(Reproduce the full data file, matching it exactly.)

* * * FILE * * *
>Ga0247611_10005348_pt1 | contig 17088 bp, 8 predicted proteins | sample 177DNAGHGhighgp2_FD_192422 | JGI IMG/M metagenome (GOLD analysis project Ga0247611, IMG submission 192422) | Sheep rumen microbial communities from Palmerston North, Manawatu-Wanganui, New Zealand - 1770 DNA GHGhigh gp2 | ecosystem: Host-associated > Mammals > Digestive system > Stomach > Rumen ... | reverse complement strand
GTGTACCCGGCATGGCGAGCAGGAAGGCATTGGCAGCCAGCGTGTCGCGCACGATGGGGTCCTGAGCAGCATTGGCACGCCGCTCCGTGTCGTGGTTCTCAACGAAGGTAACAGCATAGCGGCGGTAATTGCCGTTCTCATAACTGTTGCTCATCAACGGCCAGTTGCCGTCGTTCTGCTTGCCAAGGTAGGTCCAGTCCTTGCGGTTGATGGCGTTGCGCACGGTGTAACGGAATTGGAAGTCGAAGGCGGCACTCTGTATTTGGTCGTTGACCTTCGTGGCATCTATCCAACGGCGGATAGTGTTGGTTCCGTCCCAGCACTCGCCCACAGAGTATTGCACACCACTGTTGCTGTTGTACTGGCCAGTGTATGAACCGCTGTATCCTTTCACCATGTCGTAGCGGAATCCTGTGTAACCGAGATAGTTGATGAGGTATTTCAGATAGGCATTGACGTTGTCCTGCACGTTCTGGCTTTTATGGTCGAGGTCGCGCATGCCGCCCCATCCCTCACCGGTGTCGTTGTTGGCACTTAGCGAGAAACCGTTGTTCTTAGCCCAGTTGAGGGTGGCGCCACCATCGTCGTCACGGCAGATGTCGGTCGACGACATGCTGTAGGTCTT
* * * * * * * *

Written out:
>Ga0247611_10005348_pt1 | contig 17088 bp, 8 predicted proteins | sample 177DNAGHGhighgp2_FD_192422 | JGI IMG/M metagenome (GOLD analysis project Ga0247611, IMG submission 192422) | Sheep rumen microbial communities from Palmerston North, Manawatu-Wanganui, New Zealand - 1770 DNA GHGhigh gp2 | ecosystem: Host-associated > Mammals > Digestive system > Stomach > Rumen ... | reverse complement strand
GTGTACCCGGCATGGCGAGCAGGAAGGCATTGGCAGCCAGCGTGTCGCGCACGATGGGGTCCTGAGCAGCATTGGCACGCCGCTCCGTGTCGTGGTTCTCAACGAAGGTAACAGCATAGCGGCGGTAATTGCCGTTCTCATAACTGTTGCTCATCAACGGCCAGTTGCCGTCGTTCTGCTTGCCAAGGTAGGTCCAGTCCTTGCGGTTGATGGCGTTGCGCACGGTGTAACGGAATTGGAAGTCGAAGGCGGCACTCTGTATTTGGTCGTTGACCTTCGTGGCATCTATCCAACGGCGGATAGTGTTGGTTCCGTCCCAGCACTCGCCCACAGAGTATTGCACACCACTGTTGCTGTTGTACTGGCCAGTGTATGAACCGCTGTATCCTTTCACCATGTCGTAGCGGAATCCTGTGTAACCGAGATAGTTGATGAGGTATTTCAGATAGGCATTGACGTTGTCCTGCACGTTCTGGCTTTTATGGTCGAGGTCGCGCATGCCGCCCCATCCCTCACCGGTGTCGTTGTTGGCACTTAGCGAGAAACCGTTGTTCTTAGCCCAGTTGAGGGTGGCGCCACCATCGTCGTCACGGCAGATGTCGGTCGACGACATGCTGTAGGTCTT